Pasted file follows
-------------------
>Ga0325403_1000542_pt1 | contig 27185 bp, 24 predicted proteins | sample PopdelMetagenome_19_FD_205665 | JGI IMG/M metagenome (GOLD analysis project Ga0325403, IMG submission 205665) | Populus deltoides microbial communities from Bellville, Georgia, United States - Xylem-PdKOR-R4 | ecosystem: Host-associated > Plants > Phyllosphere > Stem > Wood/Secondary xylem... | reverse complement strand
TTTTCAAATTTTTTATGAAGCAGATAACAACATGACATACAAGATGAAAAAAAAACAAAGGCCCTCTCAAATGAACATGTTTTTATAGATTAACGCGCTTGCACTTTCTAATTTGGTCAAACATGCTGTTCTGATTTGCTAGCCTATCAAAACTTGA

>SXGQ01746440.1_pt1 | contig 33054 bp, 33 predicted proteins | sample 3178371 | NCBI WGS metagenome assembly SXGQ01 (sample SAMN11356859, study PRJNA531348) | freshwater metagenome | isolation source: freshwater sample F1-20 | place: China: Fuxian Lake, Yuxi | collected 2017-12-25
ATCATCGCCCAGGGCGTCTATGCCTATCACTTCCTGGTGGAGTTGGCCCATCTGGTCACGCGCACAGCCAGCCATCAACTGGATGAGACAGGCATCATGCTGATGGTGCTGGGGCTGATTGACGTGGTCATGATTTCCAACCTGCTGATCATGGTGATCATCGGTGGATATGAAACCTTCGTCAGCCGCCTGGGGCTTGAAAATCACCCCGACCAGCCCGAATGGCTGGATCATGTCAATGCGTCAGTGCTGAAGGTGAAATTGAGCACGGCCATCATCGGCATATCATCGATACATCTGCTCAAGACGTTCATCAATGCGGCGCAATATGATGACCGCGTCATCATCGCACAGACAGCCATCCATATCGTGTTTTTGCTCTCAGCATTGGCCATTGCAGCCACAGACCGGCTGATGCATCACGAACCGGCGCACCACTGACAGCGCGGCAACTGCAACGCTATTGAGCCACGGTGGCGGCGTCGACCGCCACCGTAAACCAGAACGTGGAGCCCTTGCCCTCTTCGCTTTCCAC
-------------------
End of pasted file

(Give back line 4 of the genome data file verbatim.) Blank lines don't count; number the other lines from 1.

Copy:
ATCATCGCCCAGGGCGTCTATGCCTATCACTTCCTGGTGGAGTTGGCCCATCTGGTCACGCGCACAGCCAGCCATCAACTGGATGAGACAGGCATCATGCTGATGGTGCTGGGGCTGATTGACGTGGTCATGATTTCCAACCTGCTGATCATGGTGATCATCGGTGGATATGAAACCTTCGTCAGCCGCCTGGGGCTTGAAAATCACCCCGACCAGCCCGAATGGCTGGATCATGTCAATGCGTCAGTGCTGAAGGTGAAATTGAGCACGGCCATCATCGGCATATCATCGATACATCTGCTCAAGACGTTCATCAATGCGGCGCAATATGATGACCGCGTCATCATCGCACAGACAGCCATCCATATCGTGTTTTTGCTCTCAGCATTGGCCATTGCAGCCACAGACCGGCTGATGCATCACGAACCGGCGCACCACTGACAGCGCGGCAACTGCAACGCTATTGAGCCACGGTGGCGGCGTCGACCGCCACCGTAAACCAGAACGTGGAGCCCTTGCCCTCTTCGCTTTCCAC